119. See Schuette, supra note 17, at 253.
  120. See id.
  121. See SIMONS, supra note 119, at 123; See generally William George Wentz, The United States Is Moving Further From Fostering Multilateral Restraint of Conventional Arms Sales, 6 DICK. J. INT’L L. 343, 366 (1988).
  122. See Hayworth, supra note 84, at 150, 152.
  123. Id. at 153.
  124. Id.
  125. Id.
  126. See SIMONS, supra note 119, at 123.
  127. See Steven Simon, Iran and Israel, IRAN PRIMER, [].
  128. Id.
  130. Id.
  131. See id. at 17.
  132. S. Samuel C. Rajiv, Deep Disquiet: Israel and the Iran Nuclear Deal, 3 CONTEMP. REV. MIDDLE E. 47, 48 (2016).
  133. Simon, supra note 128.
  135. See KAYE ET AL., supra note 129, at 27.
  136. See Iran, NTI, [] (last updated Mar. 2017).
  137. See KAYE ET AL., supra note 129, at 27.
  138. Yoaz Hendel, Iran’s Nukes and Israel’s Dilemma, MIDDLE E. Q., Winter 2012, at 31, 33.
  139. See KAYE ET AL., supra note 130, at 17.
  140. Sam Wilkin & Bozorgmehr Sharafedin, U.S. Mulls Response After Iran Test- Fires Missiles ‘Designed to Hit Zionist Regime’, HAARETZ (Mar. 9, 2016, 5:31 PM), [].
  141. Peter Kenyon, Did Iran’s Ballistic Missile Test Violate A U.N. Resolution?, NPR (Feb. 3, 2017, 12:27 PM), [].
  142. Wilkin & Sharafedin, supra note 141.
  143. Kenyon, supra note 142.
  144. Id.
  145. See Joint Comprehensive Plan of Action, supra note 10, at 2.
  146. See id.
  147. See id.
  148. See id.
  149. See Michael R. Gordon & David E. Sanger, Deal Reached on Iran Nuclear Program; Limits on Fuel Would Lessen with Time, N.Y. TIMES (July 14, 2015), [].
  150. Id.
  151. Rajiv, supra note 133, at 55.
  152. See Nicole Gaouette and Tony Capaccio, U.S. Offers Billions in Arms to Ease Mideast’s Iran Anxiety, BLOOMBERG ( July 9, 2015, 12:00 AM), [].
  153. See id.
  154. Id.
  155. See geneally id.
  156. For example, JCPOA may require the U.S. to send larger amounts of money to Israel, or it may increase Israeli apprehension and therefore the likelihood of preventative hostilities with Iran.
  157. See Marandola, supra note 26, at 131–32.
  159. See EL-KHAWAS & ABED-RABBO, supra note 6, at 167.
  160. See Marandola, supra note 26, at 126–27.
  161. See EL-KHAWAS & ABED-RABBO, supra note 6, at 64 (noting Israel has a propensity for striking at will against near and far Arab targets).
  162. Marandola, supra note 26, at 132.
  163. See id.
  165. See id. at 161.
  166. See id. at 133; David K. Shipler, Prime Minister Begin Defends Raid on Iraqi Nuclear Reactor; Pledges to Thwart a New ‘Holocaust’, N.Y. TIMES ( June 10, 1981), [].
  168. See SHARP, supra note 5, at 23.
  169. Id.
  170. Berrigan, supra note 14, at 16.
  171. Schuette, supra note 17, at 237.
  172. GRIMMETT, supra note 7, at CRS-3.
  173. See id.
  174. See id. See generally ROSALYN HIGGINS, THE DEVELOPMENT OF INTERNATIONAL LAW THROUGH THE POLITICAL ORGANS OF THE UNITED NATIONS 205 (1963); Yehuda Z. Blum, State Response to Acts of Terrorism, 19 GERMAN Y.B. INT’L L. 223 (1976).
  175. See Hayworth, supra note 84, at 138–39, 147.
  176. Id. at 138, 147–48.
  177. See id. at 135.
  178. See id.
  179. See An Arab-American Group Said Tuesday It Will Revive a . . . , UPI ( June 9, 1981), [].
  180. See id.
  181. See Hayworth, supra note 84, at 153.
  182. See SIMONS, supra note 119, at 123.
  183. See Hayworth, supra note 84, at 150, 153.
  184. Id. at 153.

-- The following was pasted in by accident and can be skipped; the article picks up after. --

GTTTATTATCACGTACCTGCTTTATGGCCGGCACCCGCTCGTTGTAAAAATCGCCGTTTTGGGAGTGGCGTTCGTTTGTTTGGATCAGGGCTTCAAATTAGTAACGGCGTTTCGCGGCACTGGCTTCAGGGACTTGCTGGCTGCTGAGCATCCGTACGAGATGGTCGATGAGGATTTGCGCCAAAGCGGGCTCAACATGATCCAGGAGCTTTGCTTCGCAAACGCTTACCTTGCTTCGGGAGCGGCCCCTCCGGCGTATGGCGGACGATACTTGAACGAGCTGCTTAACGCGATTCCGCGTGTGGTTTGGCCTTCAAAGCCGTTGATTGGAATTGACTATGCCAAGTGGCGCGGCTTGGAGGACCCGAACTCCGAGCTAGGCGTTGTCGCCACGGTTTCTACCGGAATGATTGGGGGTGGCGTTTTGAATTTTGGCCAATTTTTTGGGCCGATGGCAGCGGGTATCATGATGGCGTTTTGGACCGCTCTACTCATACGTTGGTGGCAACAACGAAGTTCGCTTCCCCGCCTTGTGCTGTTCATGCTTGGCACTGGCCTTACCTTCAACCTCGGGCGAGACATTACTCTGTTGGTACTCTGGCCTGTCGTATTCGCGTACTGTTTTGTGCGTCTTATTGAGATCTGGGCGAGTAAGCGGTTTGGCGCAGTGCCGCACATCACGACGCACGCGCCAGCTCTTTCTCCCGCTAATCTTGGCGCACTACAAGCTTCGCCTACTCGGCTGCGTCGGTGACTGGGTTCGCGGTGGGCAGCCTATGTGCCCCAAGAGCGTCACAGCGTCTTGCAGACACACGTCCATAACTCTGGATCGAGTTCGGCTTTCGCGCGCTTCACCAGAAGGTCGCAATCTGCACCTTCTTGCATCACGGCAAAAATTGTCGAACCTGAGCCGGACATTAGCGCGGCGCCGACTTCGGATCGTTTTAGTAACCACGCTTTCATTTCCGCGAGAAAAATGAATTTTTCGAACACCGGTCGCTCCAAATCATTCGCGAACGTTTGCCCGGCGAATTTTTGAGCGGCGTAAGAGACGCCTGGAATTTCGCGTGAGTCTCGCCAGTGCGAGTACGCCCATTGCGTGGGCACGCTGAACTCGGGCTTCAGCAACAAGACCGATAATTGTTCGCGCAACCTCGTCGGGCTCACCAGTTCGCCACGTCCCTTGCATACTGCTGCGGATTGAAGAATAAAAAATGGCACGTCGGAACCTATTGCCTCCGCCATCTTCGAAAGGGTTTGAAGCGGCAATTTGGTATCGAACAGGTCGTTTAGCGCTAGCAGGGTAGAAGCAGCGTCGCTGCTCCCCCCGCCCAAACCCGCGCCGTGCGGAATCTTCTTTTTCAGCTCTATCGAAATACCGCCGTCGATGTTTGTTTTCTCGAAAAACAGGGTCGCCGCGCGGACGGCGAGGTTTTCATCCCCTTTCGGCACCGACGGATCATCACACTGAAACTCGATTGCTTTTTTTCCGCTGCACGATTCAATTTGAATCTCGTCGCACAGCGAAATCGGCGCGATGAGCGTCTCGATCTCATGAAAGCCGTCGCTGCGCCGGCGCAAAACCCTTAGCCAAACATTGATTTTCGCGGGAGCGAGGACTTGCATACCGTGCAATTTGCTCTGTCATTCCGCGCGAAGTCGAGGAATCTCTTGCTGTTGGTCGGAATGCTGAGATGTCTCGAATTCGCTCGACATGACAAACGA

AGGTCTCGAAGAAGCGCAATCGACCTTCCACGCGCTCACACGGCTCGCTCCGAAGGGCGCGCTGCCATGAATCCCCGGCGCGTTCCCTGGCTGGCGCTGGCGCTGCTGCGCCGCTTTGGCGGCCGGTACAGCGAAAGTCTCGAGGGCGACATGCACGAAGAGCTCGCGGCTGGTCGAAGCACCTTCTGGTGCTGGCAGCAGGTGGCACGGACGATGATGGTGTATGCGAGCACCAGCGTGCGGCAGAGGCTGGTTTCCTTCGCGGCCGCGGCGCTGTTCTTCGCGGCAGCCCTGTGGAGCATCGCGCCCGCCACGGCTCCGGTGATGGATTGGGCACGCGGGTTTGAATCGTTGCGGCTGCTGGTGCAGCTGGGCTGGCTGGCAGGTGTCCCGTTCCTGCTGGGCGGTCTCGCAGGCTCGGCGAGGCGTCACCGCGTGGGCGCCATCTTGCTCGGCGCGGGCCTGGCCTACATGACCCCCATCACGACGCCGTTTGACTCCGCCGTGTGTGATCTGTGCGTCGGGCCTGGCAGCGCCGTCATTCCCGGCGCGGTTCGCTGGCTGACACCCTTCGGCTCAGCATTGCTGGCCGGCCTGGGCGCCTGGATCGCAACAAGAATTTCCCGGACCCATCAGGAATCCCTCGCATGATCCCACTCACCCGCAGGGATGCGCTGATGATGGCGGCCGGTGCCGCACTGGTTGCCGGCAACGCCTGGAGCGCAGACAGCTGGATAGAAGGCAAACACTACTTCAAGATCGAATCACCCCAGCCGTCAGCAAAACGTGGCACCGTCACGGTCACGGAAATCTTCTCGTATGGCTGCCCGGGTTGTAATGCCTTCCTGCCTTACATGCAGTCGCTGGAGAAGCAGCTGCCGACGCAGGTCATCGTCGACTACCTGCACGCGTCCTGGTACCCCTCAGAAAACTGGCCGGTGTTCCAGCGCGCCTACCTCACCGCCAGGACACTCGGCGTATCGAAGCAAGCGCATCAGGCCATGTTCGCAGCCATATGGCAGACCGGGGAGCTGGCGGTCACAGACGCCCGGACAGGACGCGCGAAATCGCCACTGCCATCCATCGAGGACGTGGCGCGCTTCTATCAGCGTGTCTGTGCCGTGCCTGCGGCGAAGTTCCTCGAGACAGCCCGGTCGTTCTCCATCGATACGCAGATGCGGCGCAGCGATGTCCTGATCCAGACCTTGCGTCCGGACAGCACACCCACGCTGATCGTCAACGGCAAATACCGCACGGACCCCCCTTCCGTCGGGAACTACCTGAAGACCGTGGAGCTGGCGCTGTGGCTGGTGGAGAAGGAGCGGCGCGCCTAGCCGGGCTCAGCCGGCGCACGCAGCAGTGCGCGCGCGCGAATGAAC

185. Id.
  186. See Marandola, supra note 26, at 121–22.
  187. See William D. Hartung & Frida Berrigan, U.S. Arms Transfers and Security Assistance to Israel, WORLD POL’Y INST. (May 6, 2002), [] (“Israel is one of the United States’ largest arms importers. In the last decade, the United States has sold Israel $7.2 billion in weaponry and military equipment, $762 million through Direct Commercial Sales (DCS).”).
  188. See generally Lerna K. Yanik, Guns and Human Rights: Major Powers, Global Arms Transfers, and Human Rights Violations, 28 HUM. RTS. Q. 357, 357 (2006) (noting there have been countless instances of arms transfers to countries with problematic human rights records, many of which have been cited in the reports of various advocacy groups).
  189. See, e.g., Corrie v. Caterpillar, Inc., 503 F.3d 974, 977 (9th Cir. 2007).
  190. See, e.g., Saed Bannoura, Caterpillar Corporation Stops Shipment of Armored Bulldozers to Israeli Military, INT’L MIDDLE E. MEDIA CTR. (Oct. 30, 2010, 12:55 PM), [].
  191. See SIMONS, supra note 119, at 119; Marandola, supra note 26, at 134.
  192. See SIMONS, supra note 119, at 119.
  193. See Hayworth, supra note 84, at 156, 158.
  194. See id. at 157–58.
  195. See id. at 156 (noting a sovereign nation must make its own determination whether selfdefense is both justified and necessary).
  196. Id.
  197. See Reem Salahi, Israel’s War Crimes: A First Hand Account of Israel’s Attacks on Palestinian Civilians and Civilian Infrastructure, 36 RUTGERS L. REC. 201, 201–02 (2009) (detailing Israel’s ‘Operation Cast Lead’ into Gaza, whereby 1,417 Palestinians were killed).
  198. See Hayworth, supra note 84, at 158 (noting the repercussions of an embargo).
  199. See id. at 158.
  200. Id.
  201. See id.
  202. See id.
  203. See Richard N. Haaas, Economic Sanctions: Too Much of a Bad Thing, BROOKINGS INST. ( June 1, 1998), [].
  204. India-Pakistan Nuclear Proliferation: Hearing Before the Subcomm. on Asia & the Pac. of the H. Comm. on Int’l Relations, 105th Cong. 27 (1998) (statement of Donald A. Manzullo, Member, H. Comm. on Int’l Relations).
  205. See Haaas, supra note 204.
  206. Id.
  208. Schuette, supra note 17, at 254.
  209. See CARTER, supra note 208, at 235.
  210. See Schuette, supra note 17, at 254–55.
  211. See id.
  212. See id.